“Work wise… I’d love to create an impact on the industry in a positive direction,” the Floridian answers (and please, tune tight into the depth of this next part). “OuterKnown really isn’t going to be a surf brand but maybe it can help set a trend somehow if all goes to plan. We are just making the clothing we’d love to make, using the sustainable process we’d appreciate seeing used (sourcing and materials, production, etc) and seeing what the end result is. Our brand definitely isn’t in the endemic surf price zone, but that doesn’t mean it’s luxury – it’s a contemporary brand. We may have a ‘surf’ arm of the brand at some point but not in the immediate future. That’s a longer convo but basically it can’t be done in a financial way that fits the surf market and makes people happy on the levels we’re hoping to from production to style to pricing. It’s just not that simple or affordable. That surf equation comes down to making small margins on large numbers (of oftentimes inferior and meaningless products) with questionable production, sourcing and sustainability. There are a lot of moving parts and expensive stages in doing it how I believe is the right way. Ironically, doing it ‘right’ seems to more difficult to do and costly and gives brands more hoops to jump thru that most aren’t prepared or even hoping to. I’m sure learning a lot about it and have a whole lot more respect and understanding for all the brands now.”
Kelly’s forever been driven by tech (he’s on a five-fin here), but his focus has shifted of late, gravitating towards the idea of surfboards that pull environmental punches. Haleiwa, yesterday. Photo: Spencer Suitt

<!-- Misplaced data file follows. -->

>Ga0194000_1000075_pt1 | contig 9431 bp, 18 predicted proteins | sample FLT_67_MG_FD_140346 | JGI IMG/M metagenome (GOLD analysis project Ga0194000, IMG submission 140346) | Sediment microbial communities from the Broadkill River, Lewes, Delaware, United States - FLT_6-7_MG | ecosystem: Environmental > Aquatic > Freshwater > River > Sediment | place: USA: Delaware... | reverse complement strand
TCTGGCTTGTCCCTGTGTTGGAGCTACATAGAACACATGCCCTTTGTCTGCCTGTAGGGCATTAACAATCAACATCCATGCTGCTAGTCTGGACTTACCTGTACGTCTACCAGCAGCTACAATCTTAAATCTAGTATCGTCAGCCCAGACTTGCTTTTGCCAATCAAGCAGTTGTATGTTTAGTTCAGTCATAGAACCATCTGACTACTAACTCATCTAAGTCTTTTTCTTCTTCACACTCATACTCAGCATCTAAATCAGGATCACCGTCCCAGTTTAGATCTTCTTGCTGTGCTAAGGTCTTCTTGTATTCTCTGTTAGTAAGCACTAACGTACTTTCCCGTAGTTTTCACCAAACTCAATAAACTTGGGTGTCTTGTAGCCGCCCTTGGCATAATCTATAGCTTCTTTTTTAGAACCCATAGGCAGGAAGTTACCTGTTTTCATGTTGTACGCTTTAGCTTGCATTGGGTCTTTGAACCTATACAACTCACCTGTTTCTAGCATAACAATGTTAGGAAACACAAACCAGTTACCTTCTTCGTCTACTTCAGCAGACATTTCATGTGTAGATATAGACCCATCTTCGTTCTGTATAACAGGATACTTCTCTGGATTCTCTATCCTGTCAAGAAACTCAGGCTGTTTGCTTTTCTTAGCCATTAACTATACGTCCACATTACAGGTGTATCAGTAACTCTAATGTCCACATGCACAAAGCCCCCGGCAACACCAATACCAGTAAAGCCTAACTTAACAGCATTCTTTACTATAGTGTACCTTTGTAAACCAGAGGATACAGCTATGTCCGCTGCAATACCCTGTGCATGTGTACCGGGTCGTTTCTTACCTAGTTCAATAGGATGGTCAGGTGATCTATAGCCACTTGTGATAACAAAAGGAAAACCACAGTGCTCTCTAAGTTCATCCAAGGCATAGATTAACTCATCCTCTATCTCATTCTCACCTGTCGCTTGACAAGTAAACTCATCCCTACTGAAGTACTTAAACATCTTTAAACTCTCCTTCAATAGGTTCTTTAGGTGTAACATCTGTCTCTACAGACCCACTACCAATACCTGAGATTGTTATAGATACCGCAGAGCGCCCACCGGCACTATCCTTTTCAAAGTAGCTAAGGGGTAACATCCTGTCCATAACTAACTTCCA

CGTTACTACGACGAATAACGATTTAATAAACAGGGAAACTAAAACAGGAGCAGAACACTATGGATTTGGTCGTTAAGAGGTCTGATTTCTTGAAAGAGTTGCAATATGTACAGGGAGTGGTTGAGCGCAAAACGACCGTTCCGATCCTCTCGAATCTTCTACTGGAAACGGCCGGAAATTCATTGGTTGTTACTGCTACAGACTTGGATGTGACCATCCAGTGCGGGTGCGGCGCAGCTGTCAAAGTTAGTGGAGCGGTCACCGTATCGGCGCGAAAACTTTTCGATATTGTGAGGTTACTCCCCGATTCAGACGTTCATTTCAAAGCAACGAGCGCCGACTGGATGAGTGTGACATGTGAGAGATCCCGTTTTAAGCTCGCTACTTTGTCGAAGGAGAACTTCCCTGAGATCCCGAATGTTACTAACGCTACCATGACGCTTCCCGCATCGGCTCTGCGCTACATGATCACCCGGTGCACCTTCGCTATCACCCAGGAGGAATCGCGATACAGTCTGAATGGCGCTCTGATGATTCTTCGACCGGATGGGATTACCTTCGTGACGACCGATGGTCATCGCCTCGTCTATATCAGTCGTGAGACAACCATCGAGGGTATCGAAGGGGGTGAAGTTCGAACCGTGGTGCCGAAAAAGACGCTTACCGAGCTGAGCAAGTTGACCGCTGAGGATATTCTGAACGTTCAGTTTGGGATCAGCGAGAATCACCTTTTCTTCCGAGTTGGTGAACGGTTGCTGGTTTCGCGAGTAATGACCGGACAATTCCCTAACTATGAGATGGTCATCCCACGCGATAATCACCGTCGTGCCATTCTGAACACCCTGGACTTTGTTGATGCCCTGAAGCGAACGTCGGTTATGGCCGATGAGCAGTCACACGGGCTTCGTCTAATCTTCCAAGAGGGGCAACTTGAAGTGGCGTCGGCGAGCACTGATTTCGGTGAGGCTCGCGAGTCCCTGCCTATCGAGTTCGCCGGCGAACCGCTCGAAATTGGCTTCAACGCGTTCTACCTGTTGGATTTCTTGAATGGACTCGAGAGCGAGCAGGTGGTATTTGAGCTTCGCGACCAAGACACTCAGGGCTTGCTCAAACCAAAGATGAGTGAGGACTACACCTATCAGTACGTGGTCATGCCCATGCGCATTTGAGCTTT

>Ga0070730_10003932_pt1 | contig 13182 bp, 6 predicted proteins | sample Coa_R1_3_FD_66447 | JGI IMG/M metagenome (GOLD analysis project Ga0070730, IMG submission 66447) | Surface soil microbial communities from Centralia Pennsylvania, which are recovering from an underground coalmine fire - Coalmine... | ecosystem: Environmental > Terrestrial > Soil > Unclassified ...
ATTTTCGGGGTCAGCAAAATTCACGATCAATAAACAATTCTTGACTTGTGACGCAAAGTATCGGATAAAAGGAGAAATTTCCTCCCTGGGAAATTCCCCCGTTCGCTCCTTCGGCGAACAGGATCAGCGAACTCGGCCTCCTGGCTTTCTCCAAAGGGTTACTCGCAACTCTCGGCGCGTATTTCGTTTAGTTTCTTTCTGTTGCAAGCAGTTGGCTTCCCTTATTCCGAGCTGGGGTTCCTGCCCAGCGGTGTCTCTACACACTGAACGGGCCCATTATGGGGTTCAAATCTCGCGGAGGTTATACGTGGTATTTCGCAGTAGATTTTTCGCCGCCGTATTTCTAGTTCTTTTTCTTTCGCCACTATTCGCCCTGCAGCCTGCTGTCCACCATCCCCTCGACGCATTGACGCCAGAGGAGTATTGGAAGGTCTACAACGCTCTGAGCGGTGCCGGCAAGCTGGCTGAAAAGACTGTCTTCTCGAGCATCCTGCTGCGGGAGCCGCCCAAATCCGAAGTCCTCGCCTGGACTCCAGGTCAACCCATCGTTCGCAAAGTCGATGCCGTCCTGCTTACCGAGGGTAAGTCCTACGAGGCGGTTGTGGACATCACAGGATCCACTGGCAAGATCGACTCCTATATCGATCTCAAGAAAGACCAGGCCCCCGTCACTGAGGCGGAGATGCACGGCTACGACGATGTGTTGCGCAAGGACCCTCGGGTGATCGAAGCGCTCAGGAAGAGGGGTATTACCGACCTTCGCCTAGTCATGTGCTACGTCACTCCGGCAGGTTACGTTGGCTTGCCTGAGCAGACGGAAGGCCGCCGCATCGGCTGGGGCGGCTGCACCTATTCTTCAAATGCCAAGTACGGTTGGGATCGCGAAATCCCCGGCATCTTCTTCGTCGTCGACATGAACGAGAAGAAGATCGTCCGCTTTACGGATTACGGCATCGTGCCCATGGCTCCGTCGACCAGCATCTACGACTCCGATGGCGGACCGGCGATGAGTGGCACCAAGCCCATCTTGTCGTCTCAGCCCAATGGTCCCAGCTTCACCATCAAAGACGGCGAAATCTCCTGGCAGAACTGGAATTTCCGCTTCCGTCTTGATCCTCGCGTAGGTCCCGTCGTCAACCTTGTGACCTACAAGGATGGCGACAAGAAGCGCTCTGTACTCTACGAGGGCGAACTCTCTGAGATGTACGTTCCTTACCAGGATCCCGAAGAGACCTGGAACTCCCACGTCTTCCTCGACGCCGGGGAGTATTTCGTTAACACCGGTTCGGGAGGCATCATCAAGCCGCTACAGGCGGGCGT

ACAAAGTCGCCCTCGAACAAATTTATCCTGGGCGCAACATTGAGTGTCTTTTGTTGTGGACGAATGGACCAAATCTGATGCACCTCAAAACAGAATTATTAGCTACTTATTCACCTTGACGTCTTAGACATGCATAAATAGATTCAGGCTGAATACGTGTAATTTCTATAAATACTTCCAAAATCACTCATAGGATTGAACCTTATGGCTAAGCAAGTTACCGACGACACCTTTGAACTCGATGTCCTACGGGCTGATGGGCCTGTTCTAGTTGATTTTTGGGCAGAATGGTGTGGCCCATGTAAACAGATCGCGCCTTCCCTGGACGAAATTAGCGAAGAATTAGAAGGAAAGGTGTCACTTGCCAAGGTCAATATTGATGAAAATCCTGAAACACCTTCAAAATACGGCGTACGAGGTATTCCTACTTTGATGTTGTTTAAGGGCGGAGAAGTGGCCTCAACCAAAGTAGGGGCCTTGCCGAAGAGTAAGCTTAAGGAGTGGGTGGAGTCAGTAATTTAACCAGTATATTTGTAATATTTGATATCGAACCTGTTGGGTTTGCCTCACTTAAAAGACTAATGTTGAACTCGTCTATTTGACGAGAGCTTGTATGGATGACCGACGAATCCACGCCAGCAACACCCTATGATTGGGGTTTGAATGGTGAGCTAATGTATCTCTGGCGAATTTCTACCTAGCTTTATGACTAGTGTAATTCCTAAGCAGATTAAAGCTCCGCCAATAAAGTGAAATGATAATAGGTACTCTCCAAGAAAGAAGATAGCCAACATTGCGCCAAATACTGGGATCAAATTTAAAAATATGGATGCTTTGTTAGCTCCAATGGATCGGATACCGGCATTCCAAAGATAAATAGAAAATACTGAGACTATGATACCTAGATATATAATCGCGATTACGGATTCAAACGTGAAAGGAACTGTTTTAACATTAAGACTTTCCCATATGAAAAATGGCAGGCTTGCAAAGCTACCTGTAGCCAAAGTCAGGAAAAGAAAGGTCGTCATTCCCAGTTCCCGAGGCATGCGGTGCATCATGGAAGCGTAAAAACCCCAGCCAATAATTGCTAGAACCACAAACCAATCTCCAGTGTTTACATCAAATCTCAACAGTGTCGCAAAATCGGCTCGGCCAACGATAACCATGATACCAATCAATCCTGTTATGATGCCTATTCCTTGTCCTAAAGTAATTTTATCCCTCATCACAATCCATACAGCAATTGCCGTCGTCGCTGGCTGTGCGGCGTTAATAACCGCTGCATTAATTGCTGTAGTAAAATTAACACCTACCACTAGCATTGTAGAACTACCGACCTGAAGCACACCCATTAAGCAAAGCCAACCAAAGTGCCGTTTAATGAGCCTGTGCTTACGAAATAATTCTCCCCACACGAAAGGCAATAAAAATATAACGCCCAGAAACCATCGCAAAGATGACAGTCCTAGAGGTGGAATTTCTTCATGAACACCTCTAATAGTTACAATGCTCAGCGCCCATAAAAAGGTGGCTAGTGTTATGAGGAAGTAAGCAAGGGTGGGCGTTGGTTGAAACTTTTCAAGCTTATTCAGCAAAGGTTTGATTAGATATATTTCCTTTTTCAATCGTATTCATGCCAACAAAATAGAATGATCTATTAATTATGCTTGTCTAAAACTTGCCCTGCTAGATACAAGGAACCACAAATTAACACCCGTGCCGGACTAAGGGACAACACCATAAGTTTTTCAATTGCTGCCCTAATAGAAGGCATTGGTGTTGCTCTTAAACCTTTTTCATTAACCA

Kelly sure believes in standards. He’s consistently stayed true to his causes, making it quite clear that he’s about partnering with brands he believes in. Can you imagine over the years the amount of cash he’s turned down by not riding for energy drinks? That’s easily a mill a year, right there, Stab would guess.
“Well… I’m not sure what those energy drinks might’ve paid because I didn’t entertain it,” Kelly asserts. “Maybe it was something, but not worth it.”
2014 did become the year Kelly aligned with an energy drink. But, it was on his own terms: With partner Pat Tenore and Dr Chris Schaumburg, Kelly waged war on GMO and sugar via new sip, Purps. Surfing is becoming more and more health focused, and with Pat Tenore at the helm of Purps, you just know this will be a huge company.
“I helped formulate and launch this brand with Dr. Purps (Dr. Chris Schaumburg) and Pat Tenore to combat the influx of overly sugared and highly caffeinated drinks in the market,” Kelly said earlier this year. “Purps is formulated from water, coconut water and our organic Purple Life Formula (Mangosteen, Maqui Berry, Aćai, Blueberry, Grape, and Blackberry) and sweetened with organic evaporated cane sugar. It comes in three formulas, Hydro, Fuel and Vita. The Hydro has only 2g of sugar whereas comparable drinks generally have somewhere between 28-32g of sugar.”
Owning a company isn’t an easy thing to do. But, Kelly’s tackling it in the same way he’s tackled all things in life: Like a boss. There are ways to make noise. There are online petitions, there’s picketed protests or there’s even the lowest common denominator of whining on social media, which means nothing. Kelly believes in none of those. Using his influence and his contacts, he is creating change from the ground floor. And, we’re big fans.
Kelly’s even been vocal about his distaste for big stars taking big cash from corporates. Remember his comment beneath Coco Ho’s Beyonce-praising Instagram post? “Nah. You’re better than Beyonce. She talks health to kids but then pimps Pepsi to the world. And she don’t shred.” Did Coco listen? Hopefully. Here though, she takes little notice of Kelly as he flies over Haleiwa Surf Centre. When Stab asked Kelly about this, he said: “Yes, Beyoncé got like $50M for her deal but how many people ended up learning about health and nutrition from that or just how to handle their diabetes? Too bad. She’s rad though.” Photo: Spencer Suitt